By Deirdre Griswold, International Action Center
April 2, 201
For a second month, tens of thousands of U.S. and south Korean troops are carrying out simulated assaults on the Democratic People’s Republic of Korea — north Korea.
For the first time during these annual “exercises,” designated as Key Resolve and Foal Eagle, nuclear-capable B-2 bombers flew from Missouri to south Korea and back in a simulated bombing of the north.
In February, other war “games” called Iron Fist teamed up U.S. and Japanese troops in a simulated attack on islands claimed by both Japan and China.
The Pentagon has announced it will spend a billion dollars on a “missile defense” system on the West Coast of the United States.
The Pentagon has also moved a Navy missile-defense ship from its home port in Japan to waters off the Korean peninsula.
At the same time, the U.S. propaganda machine declares all this is necessary to counter the “belligerence” of the DPRK.
As more and more U.S. ships, planes and military personnel are deployed to the area around the Korean peninsula, the possibility of yet another war is being floated.
War is something that is very real to the Korean people. They know from bitter experience that war “games” are not something that are just played on a computer — they are the prelude to mayhem and unspeakable destruction and human suffering.
Why DPRK says ‘armistice is dead’
For 60 years, the DPRK attempted to get the U.S. to sign a peace treaty that would end the state of war existing between the two countries since 1950. It also called for the denuclearization of the Korean peninsula.
Neither ever happened. Washington refused to even discuss the matter. The DPRK has now declared that the armistice agreement ending the 1950-53 shooting war is dead and that it will respond with strength if attacked.
While all this military activity is going on, massive government cutbacks in the United States speak to the back-breaking cost of this country’s military spending for previous interventions around the world. The trillions of dollars spent on building the world’s most destructive military machine have imposed a colossal debt burden on the people at home.
The only ones to benefit from this unending warfare are the military-industrial complex and the banks. The capitalist ruling class as a whole, which more and more seeks super-profits from abroad, bears the responsibility for turning the U.S. into a garrison state at odds with most of the world.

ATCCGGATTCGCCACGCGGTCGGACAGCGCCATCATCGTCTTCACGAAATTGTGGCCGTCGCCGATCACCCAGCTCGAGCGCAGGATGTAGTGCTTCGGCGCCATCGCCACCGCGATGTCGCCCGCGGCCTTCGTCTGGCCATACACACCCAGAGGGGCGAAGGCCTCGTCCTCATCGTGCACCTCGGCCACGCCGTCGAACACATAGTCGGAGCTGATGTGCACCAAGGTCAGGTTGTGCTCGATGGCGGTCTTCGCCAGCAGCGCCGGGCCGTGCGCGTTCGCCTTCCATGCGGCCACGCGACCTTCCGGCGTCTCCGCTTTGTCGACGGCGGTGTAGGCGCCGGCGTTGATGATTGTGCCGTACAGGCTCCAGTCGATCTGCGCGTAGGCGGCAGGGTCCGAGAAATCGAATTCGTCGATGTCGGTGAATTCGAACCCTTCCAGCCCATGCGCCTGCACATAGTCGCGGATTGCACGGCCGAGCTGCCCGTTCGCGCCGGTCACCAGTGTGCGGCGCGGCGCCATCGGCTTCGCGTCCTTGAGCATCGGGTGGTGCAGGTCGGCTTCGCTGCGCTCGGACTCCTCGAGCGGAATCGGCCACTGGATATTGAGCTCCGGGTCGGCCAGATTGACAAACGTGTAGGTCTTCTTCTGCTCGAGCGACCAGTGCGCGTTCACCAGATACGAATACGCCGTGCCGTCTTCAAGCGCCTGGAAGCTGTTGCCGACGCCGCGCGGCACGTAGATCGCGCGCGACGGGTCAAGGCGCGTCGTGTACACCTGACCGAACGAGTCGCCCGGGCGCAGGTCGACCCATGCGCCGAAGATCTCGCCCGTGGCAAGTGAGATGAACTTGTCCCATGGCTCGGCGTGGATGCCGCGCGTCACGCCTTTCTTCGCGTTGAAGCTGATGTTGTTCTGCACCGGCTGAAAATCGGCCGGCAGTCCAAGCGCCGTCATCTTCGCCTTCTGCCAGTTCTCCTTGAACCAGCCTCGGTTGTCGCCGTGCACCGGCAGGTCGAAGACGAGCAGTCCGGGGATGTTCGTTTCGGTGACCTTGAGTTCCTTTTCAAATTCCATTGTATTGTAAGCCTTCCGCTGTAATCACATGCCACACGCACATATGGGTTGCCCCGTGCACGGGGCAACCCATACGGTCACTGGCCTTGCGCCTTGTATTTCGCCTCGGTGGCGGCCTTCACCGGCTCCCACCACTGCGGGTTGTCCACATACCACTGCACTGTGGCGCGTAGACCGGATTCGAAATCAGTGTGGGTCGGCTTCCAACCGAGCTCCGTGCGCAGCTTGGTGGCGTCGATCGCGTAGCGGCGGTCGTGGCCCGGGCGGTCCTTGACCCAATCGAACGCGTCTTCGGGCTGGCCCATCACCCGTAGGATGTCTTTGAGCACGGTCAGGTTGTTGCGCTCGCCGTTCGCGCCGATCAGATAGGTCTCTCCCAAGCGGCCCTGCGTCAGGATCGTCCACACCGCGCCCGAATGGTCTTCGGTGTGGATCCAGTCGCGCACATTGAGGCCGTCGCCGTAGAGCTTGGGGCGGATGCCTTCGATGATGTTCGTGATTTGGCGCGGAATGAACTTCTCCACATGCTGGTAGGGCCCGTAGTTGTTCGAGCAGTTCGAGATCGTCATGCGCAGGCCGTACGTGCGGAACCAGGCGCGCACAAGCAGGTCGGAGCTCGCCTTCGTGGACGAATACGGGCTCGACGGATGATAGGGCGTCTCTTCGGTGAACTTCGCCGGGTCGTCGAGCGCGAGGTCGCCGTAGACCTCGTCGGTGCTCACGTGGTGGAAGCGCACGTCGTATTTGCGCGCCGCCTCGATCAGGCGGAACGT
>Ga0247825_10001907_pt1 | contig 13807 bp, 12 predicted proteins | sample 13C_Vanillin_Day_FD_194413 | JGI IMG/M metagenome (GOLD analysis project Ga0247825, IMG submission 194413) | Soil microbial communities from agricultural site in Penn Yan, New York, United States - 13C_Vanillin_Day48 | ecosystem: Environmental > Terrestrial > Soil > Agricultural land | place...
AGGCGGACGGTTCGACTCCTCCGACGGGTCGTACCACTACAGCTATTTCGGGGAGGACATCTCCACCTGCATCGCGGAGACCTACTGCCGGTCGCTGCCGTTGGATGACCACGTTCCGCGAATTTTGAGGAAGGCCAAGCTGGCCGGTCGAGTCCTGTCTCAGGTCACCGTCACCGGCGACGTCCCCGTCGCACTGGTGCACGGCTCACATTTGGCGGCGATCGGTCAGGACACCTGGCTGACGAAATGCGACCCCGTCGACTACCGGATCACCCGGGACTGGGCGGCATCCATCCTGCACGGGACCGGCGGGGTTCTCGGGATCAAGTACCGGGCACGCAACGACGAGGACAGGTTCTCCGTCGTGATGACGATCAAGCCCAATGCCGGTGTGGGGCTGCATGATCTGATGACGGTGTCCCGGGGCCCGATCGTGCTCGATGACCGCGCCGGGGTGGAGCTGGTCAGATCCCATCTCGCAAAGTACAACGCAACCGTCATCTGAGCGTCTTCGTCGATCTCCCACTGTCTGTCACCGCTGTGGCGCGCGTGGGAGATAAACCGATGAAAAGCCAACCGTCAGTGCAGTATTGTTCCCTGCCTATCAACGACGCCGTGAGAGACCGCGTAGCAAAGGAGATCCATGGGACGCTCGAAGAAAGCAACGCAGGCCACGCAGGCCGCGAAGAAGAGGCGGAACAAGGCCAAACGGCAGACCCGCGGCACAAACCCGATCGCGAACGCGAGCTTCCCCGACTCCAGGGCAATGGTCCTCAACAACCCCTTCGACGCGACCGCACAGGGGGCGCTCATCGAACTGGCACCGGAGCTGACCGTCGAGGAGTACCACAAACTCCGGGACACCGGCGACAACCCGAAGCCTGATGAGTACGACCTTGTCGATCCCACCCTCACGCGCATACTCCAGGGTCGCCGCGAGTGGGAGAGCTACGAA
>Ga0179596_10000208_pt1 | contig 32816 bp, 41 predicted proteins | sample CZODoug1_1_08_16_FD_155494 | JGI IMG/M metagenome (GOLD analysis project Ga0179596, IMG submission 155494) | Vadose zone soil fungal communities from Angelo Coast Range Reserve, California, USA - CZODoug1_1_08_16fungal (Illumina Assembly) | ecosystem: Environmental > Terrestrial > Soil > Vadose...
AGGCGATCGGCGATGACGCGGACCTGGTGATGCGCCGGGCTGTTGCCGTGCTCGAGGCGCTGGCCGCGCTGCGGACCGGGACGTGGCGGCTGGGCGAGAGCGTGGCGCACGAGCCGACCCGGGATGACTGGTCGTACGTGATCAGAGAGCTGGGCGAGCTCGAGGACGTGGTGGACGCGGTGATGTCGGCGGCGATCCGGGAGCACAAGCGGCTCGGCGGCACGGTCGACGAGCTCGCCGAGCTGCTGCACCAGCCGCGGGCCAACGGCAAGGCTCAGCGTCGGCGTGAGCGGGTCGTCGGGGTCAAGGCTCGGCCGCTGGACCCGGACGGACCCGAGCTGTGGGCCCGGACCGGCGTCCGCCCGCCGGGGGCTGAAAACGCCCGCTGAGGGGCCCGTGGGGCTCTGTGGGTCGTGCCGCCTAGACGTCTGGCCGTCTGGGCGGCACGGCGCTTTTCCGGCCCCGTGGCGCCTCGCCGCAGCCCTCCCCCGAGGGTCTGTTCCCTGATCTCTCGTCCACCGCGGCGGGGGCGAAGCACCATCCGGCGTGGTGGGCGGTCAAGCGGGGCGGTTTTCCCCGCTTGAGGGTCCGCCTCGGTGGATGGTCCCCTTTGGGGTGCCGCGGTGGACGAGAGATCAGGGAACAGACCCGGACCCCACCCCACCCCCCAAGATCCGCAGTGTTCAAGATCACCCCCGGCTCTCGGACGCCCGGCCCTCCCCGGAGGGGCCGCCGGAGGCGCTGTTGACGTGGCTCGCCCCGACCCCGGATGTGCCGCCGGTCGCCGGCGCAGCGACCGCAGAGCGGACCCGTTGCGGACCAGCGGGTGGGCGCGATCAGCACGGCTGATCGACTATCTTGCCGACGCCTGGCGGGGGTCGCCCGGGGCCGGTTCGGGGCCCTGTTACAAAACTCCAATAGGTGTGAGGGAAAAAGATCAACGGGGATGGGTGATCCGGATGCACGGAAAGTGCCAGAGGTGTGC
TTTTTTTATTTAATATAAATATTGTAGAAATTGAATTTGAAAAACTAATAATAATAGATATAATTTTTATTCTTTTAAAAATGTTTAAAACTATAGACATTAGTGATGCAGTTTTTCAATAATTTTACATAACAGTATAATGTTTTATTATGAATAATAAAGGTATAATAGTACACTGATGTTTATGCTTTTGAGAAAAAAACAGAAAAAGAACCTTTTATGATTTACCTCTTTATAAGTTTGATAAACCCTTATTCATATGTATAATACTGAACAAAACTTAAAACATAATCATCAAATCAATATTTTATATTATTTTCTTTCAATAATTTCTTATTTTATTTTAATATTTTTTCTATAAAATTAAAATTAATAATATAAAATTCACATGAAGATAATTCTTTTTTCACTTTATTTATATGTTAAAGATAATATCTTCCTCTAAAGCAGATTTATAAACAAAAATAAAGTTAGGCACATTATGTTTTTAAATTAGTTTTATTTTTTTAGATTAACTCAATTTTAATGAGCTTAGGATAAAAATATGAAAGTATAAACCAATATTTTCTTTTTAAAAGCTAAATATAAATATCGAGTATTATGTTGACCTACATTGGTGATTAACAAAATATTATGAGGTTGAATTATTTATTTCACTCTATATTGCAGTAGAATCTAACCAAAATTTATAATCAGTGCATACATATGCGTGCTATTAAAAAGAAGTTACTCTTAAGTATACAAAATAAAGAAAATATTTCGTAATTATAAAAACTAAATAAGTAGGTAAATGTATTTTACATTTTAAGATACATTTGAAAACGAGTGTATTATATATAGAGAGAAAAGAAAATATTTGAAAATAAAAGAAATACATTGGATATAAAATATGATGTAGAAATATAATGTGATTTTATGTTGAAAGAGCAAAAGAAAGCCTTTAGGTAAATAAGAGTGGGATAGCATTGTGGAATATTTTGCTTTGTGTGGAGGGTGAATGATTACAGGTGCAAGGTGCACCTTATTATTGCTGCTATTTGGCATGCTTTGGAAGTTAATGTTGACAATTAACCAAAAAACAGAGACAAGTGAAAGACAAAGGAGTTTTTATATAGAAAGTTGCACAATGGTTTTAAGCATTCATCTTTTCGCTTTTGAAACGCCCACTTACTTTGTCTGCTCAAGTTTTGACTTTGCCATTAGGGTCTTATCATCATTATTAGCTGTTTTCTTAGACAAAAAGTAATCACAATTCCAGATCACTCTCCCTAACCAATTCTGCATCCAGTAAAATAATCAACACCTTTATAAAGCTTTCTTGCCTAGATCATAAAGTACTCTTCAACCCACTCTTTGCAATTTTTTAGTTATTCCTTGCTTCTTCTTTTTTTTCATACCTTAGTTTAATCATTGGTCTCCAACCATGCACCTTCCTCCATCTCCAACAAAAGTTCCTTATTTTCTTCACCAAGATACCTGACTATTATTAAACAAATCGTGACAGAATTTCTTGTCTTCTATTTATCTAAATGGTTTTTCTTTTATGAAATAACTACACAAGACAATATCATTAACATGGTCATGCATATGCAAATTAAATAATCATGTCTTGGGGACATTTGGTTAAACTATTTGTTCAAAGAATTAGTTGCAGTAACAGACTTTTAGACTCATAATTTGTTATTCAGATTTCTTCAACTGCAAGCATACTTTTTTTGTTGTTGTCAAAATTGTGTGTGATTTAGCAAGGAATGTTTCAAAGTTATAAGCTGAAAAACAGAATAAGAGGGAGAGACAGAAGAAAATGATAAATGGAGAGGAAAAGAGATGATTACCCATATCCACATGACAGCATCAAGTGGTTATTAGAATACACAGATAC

From ‘Teddy’ Roosevelt to Obama
“Speak softly and carry a big stick,” said Theodore Roosevelt in 1901. He had led the charge in grabbing Puerto Rico, Cuba, the Philippines and Guam away from Spain, first as Assistant Secretary of the Navy and later as a grandstanding lieutenant colonel commanding U.S. troops in Cuba during the War of 1898.
Roosevelt’s role in gaining new territory for U.S. profiteers to exploit won him the presidency (1901-09).
Roosevelt’s prescription for how to camouflage imperialist aggression is still being followed by the public relations departments of the Pentagon, the White House and the State Department.
While pronouncing “caution” and “restraint” and their commitment to building a “peaceful and stable” world, they quietly go about the job of building up the world’s most fearsome arsenal of offensive weapons.
As the Pentagon winds down its military presence in Iraq and Afghanistan, after reducing those countries to chaos and ashes, it is increasingly redeploying its troops and arsenal to the Pacific. Its target right now is north Korea, even as the U.S. also attempts to encircle China.
The leaders of the DPRK, however, have prepared for this moment and strengthened their defenses. They have successfully tested nuclear bombs and long-range missiles.
The north Koreans are sending a ringing message to the world that they will not bow down to the pressure of tens of thousands of U.S. troops carrying out a simulated war on their borders. For that, they are being branded in the capitalist media as war mongers.
The imperialist U.S., carrying on in Roosevelt’s footsteps, talks peace while waging war. The socialist DPRK tells the truth — to its own people and to the world.